from the Penzey’s Spices catalog (date unknown)

  • 4-6 beets, peeled and cut into large chunks (use red or gold or a combination)
  • 4-6 shallots, peeled (if small, leave whole after peeling, if very large, cut into chunks)
  • 2 tsp. olive oil
  • 2 cloves garlic, minced or crushed
  • 1/2-1 tsp. cracked rosemary
  • 1/4-1/2 tsp. salt, to taste
  • 1/4-1/2 tsp. fresh ground black pepper, or to taste

Preheat oven to 375°F.  Place the beets in a cast iron skillet or heavy metal roasting pan.  Add the shallots, olive oil, garlic, rosemary, salt and pepper.  Toss it all together.  Cover the pan tightly with foil.  Bake at 375°F for 45 minutes or more.  (To test the beets for doneness, poke with a knife or fork.  When they offer little resistance, they’re done.)  Remove the beets from the oven and place in a serving dish.  Pour any juices over the beets and serve.

Makes 4 servings.

Note:  I remove the foil and check the beets after about 30 minutes, if the pan seems dry, I add a few tablespoons of hot water.  Most of the time the beets and shallots make enough juice of their own, but if the foil seal is loose the moisture can escape and the pan can get dry.



C is for Carrot-Ginger Soup

C is for Carrot-Ginger Soup . . .

Carrot-Ginger Soup

Here’s a great way to eat more carrots and enjoy a sunny bowl of goodness on a cold January day!

Carrot Ginger Soup


  • 2 Tbls vegetable oil
  • 1 medium onion, thinnly sliced
  • 1 pound carrots, peeled and shredded
  • one 3″ piece of fresh ginger, peeled and grated
  • 1 red potato, peeled and diced
  • 1/3 cup chopped cashews (optional)
  • 1 tsp salt, or to taste
  • 1/2 tsp ground coriander (optional)
  • 1/2 tsp ground cumin (optional)
  • dash ground cinnamon (optional)
  • 1 tsp curry powder (optional)
  • splash orange juice (optional)
  • 4-6 cups vegetable stock (see recipe below for homemade gluten-free veggie stock)


  1. Heat the oil in a big soup pot.
  2. Sauté the onions over medium-high heat, stirring occasionally. When the onions start getting tender, add the shredded carrots.  After a few minutes, add the potatoes, ginger, and cashews (if using).  Cook and stir for a few more minutes.  Add the salt and whichever of the other spices suit your fancy.
  3. Once the spices start releasing their aromas, stir in the stock and the orange juice (if using).  Bring to a boil.
  4. Simmer over medium heat for 30 minutes, or until the veggies are all tender.
  5. Remove from heat.
  6. Purée using immersion blender, food processor, or regular blender.

Serve and Enjoy!
Makes 2 quarts


  • I had not intended to add curry powder, but when I went to add the cinnamon, much more “dashed” out than I had intended and the soup smelled too much like cinnamon.  Adding the curry powder covered it just enough so that it didn’t taste like dessert.  (BTW, both my cinnamon and the curry powder come from Penzey’s Spices . . . check them out for a great herb & spice selection!)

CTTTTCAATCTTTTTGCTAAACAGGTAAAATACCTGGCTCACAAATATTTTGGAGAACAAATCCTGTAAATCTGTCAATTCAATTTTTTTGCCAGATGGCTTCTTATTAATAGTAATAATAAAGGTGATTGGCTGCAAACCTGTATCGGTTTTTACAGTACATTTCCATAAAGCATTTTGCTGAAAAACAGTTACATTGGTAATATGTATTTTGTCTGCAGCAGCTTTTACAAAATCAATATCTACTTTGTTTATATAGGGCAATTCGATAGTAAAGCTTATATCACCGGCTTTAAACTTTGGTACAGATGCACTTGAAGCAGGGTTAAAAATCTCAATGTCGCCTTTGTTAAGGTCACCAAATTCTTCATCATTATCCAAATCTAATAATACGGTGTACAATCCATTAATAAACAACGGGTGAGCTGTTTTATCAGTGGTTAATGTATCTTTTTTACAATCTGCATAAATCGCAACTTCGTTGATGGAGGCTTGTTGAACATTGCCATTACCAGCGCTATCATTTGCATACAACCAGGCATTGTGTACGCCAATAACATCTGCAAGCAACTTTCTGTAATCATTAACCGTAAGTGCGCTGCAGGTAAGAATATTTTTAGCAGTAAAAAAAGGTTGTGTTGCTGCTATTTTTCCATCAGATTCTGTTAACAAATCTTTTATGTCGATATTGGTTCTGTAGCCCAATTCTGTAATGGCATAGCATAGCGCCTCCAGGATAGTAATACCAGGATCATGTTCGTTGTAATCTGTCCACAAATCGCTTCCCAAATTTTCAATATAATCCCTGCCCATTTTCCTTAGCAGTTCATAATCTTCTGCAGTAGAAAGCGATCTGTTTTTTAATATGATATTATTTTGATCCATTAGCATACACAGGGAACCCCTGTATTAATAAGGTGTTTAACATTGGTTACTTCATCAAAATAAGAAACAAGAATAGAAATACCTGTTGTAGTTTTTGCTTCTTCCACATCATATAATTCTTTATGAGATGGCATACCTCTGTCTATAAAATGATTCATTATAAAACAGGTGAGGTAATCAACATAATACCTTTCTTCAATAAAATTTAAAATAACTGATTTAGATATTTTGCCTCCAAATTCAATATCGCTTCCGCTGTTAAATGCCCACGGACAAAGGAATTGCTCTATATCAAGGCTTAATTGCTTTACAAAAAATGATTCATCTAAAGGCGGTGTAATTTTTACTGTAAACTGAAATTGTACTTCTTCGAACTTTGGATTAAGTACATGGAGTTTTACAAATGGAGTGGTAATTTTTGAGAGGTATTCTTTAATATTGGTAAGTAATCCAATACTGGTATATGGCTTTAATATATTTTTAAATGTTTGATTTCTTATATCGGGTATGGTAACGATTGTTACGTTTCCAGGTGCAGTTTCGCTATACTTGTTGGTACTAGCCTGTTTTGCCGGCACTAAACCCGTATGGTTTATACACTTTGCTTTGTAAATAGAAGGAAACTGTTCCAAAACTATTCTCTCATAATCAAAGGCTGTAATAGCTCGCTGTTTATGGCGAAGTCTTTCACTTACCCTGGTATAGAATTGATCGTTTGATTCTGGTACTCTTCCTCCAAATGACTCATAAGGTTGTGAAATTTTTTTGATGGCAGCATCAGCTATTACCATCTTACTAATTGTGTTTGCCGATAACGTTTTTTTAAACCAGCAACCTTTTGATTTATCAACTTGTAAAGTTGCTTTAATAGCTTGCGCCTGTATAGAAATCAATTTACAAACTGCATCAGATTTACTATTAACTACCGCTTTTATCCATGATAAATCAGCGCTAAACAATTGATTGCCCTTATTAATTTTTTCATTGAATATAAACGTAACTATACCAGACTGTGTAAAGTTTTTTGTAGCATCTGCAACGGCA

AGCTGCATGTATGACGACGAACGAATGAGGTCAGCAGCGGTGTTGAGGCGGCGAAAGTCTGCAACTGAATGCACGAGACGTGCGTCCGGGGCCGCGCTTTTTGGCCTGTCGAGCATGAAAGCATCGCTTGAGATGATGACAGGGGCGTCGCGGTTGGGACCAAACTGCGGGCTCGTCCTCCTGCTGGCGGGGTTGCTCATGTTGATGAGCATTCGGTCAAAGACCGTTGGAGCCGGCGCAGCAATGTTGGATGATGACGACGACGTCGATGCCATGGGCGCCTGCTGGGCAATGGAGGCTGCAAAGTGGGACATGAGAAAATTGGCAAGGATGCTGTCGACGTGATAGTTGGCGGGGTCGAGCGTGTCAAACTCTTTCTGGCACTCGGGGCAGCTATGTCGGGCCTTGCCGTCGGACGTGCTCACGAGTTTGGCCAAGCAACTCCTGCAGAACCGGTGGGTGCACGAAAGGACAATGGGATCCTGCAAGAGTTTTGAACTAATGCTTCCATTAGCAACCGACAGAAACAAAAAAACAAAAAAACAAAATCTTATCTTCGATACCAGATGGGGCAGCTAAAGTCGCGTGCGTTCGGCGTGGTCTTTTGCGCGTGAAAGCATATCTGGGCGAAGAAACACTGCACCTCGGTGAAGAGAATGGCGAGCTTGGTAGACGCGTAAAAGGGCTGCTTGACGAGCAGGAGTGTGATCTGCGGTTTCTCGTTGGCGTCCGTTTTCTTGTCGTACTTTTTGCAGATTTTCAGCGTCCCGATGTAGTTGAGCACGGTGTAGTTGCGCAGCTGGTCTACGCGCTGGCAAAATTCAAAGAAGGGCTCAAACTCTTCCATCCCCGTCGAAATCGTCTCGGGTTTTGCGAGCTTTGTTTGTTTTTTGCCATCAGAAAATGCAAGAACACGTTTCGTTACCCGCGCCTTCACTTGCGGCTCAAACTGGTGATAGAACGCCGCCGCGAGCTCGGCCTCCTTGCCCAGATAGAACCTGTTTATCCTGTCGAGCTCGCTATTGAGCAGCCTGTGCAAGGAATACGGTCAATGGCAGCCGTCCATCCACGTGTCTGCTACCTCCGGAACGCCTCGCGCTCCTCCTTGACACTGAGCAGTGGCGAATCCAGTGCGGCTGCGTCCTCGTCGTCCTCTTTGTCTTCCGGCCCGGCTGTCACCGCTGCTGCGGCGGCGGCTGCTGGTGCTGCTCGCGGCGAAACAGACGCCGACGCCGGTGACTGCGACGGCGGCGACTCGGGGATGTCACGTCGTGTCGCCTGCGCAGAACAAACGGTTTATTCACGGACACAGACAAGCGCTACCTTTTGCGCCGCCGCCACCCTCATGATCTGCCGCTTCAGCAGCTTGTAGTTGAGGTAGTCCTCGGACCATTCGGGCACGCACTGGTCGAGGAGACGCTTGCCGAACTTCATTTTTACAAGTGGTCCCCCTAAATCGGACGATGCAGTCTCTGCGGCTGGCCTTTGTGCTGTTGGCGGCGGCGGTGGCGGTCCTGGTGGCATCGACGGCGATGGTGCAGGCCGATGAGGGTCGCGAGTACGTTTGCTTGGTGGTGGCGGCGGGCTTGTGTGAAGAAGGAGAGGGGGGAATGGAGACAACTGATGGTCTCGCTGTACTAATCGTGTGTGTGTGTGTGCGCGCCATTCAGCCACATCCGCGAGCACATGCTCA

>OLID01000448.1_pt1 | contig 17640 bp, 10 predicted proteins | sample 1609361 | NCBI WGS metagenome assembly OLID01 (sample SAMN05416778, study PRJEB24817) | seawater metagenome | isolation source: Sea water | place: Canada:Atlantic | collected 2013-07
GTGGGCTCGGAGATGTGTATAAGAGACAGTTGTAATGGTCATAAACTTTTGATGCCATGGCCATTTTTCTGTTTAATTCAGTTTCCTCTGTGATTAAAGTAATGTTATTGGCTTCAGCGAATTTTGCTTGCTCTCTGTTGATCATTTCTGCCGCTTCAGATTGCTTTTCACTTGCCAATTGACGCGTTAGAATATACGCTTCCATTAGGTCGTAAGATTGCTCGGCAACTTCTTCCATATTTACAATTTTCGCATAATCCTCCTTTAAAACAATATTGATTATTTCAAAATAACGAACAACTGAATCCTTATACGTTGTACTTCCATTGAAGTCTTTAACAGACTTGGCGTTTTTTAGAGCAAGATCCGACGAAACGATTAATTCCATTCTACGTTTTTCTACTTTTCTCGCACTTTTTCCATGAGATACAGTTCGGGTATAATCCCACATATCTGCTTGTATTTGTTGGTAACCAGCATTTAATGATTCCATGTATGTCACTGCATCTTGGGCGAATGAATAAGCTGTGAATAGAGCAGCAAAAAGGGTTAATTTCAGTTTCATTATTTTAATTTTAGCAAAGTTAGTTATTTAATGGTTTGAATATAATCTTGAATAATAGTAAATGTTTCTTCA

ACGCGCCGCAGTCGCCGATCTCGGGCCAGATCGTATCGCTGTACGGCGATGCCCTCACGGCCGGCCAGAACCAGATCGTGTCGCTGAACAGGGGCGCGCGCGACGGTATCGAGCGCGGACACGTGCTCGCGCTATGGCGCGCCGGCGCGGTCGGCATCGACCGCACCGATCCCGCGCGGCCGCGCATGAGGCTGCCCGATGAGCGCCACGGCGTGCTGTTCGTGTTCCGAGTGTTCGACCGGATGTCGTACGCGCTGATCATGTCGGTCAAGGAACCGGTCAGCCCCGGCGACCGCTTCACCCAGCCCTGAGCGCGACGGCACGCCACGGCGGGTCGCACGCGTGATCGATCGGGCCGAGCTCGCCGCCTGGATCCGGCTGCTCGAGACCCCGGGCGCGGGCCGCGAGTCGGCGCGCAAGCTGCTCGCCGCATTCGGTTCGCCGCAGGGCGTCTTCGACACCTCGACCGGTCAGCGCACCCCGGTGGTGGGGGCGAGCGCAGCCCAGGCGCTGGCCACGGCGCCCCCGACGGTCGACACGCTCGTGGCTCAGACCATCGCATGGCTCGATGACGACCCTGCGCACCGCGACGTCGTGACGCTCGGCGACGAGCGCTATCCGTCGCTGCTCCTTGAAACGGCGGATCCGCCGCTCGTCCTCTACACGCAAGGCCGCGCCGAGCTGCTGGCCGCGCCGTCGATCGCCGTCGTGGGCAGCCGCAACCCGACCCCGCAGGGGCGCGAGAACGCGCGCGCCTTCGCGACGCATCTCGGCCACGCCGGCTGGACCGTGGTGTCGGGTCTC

• Many recipes for carrot soup add some dairy (plain yogurt, half-and-half, sour cream) or coconut milk either at the end of cooking or when serving.  It will help cool the spicy punch of the curry.  I’m avoiding dairy so I omitted it, but feel free to add some if you are able.  The soup tasted fine without it.

Vegetable Stock

  • 2 Tbls oil
  • 1 onion, thinnly sliced
  • 4 large carrots, peeled and sliced
  • 4 ribs celery, diced
  • 4 cloves garlic, minced
  • 2 red potatoes, peeled and diced
  • 1 bay leaf
  • 2 tsp dried basil
  • 2 tsp dried oregano
  • 2 tsp dried thyme
  • salt and freshly ground pepper to taste
  • 10 cups water

Heat the oil in a big soup pot.  Sauté the onions over medium-high heat, stirring occasionally.  When the onions get tender add the carrots and celery.  Cook and stir for a few more minutes.  Add the potatoes and garlic.  Cook and stir.  Add the bay leaf and spices.  Stir to release aroma.  Finally, add the water.  Bring to a boil.  Lower heat to a simmer and cook for 1-1/2 hours.  Cool.  Strain out the vegetables with a slotted spoon.  Place 3-4 layers of cheesecloth in a strainer and strain the stock.

Makes 2 quarts.  Store in frig, use within a few days, or freeze.


  • Most of the time I want a clear stock, so I remove and discard all of the vegetables.  Occasionally, I leave some of them in and purée the stock rather than straining it.  If you do that, remember to locate and remove the bay leaf first!

P.S.  The focaccia in the photo was made using the recipe in Annalise Roberts’ Gluten-Free Baking Classics, 2nd Edition . . . an excellent source for recipes for GF baked goods.  More on my GF baking adventures in a future post.